Early morning last Sunday, Liz and I jumped into my trusty grey Civic and drove two hours westward from Washington D.C. to the town of Luray in the Shenandoah Valley. We arrived at a car park very full of Washington D.C. license plates, and a long line already formed at the entrance to the caves. Luray Caverns must be quite beautiful if it attracts half a million visitors every year. Continue reading
Cinderella’s Castle in Main Street USA
Ahh, Magic Kingdom. That wonderful place where dreams comes true. It lies in a city called Orlando, somewhere in the upper central region of Florida, attracting about 17 million visitors annually. Even if you never visit theme parks, make an exception for the famous Magic Kingdom. Just once.
To get to the gates, hop into a car, a taxi or a shuttle service; then wait for a monorail that will carry you through the air to a dock by the man-made lake, where a ferry known as Joe Potter awaits to bring you to the other side.
Speedboats zooms past on the twinkling water as the ferry boat chugs along towards shore. Our anticipation grows as a white castle with blue-roofed turrets draws ever closer. Finally! the journey to Magic Kingdom draws to a close. Continue reading
Two days before I was to jet off to Albuquerque, I realised something. The shutdown meant that I couldn’t visit two major attractions I had pinned on my list. Carlsbad Caverns and the White Sands Monument were both run by the National Park Service.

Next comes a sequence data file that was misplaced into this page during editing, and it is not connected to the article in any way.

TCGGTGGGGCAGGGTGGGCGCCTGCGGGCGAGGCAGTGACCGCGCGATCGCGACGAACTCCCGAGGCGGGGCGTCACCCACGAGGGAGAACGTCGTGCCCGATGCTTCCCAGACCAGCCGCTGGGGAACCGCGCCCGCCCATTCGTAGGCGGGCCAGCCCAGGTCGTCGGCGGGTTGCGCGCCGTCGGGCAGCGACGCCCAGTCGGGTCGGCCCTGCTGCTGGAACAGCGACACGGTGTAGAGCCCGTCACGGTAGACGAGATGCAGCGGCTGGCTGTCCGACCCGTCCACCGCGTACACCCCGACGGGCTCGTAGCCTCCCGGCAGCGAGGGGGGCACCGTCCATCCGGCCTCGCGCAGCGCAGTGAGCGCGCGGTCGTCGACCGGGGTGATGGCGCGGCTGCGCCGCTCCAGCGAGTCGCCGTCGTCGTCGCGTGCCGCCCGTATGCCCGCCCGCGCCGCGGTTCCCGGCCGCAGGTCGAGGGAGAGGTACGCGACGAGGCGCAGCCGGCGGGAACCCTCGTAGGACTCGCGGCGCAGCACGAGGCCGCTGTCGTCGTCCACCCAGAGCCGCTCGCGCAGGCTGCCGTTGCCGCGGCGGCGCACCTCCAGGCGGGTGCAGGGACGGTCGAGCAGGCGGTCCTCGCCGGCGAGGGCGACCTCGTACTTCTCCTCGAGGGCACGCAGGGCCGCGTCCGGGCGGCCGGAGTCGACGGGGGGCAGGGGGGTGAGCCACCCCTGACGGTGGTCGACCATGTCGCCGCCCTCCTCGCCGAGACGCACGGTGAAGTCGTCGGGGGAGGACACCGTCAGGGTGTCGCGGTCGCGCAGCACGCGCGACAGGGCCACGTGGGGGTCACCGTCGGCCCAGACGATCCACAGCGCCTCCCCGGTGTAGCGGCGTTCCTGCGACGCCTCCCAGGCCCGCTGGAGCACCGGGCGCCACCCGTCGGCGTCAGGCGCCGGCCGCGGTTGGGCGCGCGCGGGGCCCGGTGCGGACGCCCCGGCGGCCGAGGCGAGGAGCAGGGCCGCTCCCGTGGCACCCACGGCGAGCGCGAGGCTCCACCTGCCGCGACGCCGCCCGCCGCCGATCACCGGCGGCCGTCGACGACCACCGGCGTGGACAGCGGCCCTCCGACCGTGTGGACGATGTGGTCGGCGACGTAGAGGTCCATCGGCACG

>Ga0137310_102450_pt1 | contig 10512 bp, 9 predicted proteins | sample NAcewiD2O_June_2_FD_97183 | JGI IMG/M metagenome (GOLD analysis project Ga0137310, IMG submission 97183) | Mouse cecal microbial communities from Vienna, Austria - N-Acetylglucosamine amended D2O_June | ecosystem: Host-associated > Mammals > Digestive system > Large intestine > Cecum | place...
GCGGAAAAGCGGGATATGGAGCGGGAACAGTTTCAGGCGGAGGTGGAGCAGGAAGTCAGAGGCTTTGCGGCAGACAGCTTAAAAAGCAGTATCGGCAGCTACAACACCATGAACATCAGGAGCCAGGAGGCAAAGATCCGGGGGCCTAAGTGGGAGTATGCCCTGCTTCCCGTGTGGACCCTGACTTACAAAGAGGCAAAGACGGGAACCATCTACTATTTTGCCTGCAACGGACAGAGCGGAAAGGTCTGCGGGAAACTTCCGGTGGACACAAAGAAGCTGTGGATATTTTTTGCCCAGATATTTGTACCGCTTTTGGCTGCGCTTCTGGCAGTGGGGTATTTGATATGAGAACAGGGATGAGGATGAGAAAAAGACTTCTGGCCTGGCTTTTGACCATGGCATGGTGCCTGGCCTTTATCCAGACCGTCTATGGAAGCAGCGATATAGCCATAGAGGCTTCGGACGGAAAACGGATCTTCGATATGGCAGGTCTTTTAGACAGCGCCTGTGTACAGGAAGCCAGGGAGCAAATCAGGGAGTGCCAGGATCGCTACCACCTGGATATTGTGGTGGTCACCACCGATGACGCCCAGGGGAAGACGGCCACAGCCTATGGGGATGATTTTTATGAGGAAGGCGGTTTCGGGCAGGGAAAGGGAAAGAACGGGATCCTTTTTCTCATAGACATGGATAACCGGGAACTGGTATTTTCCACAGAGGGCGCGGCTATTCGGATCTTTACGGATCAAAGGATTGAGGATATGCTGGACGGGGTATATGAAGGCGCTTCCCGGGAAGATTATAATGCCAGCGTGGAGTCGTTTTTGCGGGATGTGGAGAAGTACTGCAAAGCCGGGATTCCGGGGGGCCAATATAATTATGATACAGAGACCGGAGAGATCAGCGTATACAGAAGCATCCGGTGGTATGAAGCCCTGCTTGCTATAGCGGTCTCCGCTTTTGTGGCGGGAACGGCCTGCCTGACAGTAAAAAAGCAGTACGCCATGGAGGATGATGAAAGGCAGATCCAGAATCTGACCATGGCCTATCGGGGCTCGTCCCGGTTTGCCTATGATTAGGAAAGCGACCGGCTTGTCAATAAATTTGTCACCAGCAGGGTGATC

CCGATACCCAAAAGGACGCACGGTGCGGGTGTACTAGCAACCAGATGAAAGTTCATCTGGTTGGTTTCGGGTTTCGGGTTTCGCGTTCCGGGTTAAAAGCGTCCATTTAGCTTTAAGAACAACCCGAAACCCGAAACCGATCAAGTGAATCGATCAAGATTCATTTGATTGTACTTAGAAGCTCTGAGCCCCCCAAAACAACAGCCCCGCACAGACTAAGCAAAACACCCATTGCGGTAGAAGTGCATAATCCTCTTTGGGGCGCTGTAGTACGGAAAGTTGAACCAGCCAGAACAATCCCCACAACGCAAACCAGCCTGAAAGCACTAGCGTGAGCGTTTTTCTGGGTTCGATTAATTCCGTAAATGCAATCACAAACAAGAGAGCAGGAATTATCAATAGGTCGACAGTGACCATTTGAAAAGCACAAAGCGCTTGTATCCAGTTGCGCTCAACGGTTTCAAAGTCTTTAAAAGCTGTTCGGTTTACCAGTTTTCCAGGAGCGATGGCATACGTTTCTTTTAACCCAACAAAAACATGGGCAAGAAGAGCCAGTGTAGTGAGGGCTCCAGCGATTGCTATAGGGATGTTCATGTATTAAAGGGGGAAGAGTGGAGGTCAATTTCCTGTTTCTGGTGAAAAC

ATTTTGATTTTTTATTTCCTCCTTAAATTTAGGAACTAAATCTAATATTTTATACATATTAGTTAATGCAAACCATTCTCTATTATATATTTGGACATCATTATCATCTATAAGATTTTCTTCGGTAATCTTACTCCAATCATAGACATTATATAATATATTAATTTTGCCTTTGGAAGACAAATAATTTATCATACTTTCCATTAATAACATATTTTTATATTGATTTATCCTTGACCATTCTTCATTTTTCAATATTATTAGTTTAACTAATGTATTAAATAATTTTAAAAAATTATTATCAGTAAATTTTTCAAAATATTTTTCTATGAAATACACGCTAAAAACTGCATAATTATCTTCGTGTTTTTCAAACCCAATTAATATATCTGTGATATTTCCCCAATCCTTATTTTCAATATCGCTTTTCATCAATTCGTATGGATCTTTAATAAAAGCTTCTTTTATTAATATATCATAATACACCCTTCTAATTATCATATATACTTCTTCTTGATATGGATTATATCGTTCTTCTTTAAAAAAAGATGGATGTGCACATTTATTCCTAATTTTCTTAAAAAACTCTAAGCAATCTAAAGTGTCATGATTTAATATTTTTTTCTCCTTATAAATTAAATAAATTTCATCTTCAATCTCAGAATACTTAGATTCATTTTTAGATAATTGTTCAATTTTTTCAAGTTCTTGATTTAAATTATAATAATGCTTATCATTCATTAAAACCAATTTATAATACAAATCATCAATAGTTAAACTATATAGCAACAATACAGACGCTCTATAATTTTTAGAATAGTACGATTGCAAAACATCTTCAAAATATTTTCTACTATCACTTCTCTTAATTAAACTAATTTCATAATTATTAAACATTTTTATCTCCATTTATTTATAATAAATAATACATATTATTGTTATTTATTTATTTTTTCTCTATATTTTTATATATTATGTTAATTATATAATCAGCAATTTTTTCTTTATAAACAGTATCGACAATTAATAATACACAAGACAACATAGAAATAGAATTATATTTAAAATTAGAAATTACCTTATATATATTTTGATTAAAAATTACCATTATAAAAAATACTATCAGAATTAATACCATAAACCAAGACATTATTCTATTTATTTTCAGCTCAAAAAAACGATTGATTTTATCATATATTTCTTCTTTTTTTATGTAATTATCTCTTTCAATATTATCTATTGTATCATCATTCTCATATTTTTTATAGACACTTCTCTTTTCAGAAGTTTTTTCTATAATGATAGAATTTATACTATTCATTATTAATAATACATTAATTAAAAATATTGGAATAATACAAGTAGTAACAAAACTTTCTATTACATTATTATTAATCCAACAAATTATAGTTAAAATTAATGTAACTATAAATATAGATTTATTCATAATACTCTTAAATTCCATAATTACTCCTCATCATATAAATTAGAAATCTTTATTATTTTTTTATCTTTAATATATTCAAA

Those were the my main reasons for planning this trip. I wanted to cry.
But I couldn’t cancel it now. My flight and hotel had been booked on no-refund Priceline deals. I would still have to forgo the hotel bookings in Carlsbad and Alamogordo, and spend extra for new bookings in Albuquerque. Besides, I didn’t want to cancel – this was my first solo road trip and I was excited!
I’d also have to rearrange my trip itinerary. There’d be less road tripping and more time spent in Albuquerque. Here’s what I ended up doing on a three-day trip there: Continue reading
The hotel’s been booked. Bought your plane tickets. Requested a few days off. You’re all packed and ready for your upcoming trip. Even mapped out all the quintessential Washington D.C. museums and monuments you want to visit. And then, the government shutdown happened. Oh no! Sightseeing plans foiled. Money down the drain. Leave wasted. Trip ruined.
No, wait. It’s true that the famous museums and monuments are what visitors flock to D.C. for, but there are free places and spaces in the District that may be less obvious to tourists, but no less worth visiting. Here are my suggestions: Continue reading
The massive volume of swirling, gushing water at Niagara Falls would immediately captivate any onlooker’s attention.
It sure captured the imagination of Annie Taylor, a 63-year-old American schoolteacher and, of all things, an amateur daredevil stunter who became inspired to secure her notoriety by being the first person to ever go over the Falls. As if that wasn’t enough, she was to do it riding inside a wooden barrel.
Racing towards the cliffs at high speed, water exiting the Niagara River tumbles off the crestline, covering 10 metres in a second and creating a heavy mist towards the end of its’ downward trip into the gorge. Niagara Falls, a series of three waterfalls (Horseshoe, American and Bridal Veil) that sit between the border of New York, United States and Ontario, Canada, is approximately 50 meters in height, allowing the water just about five seconds to hit the bottom. (For comparison, the Washington Monument is 555 meters.) Continue reading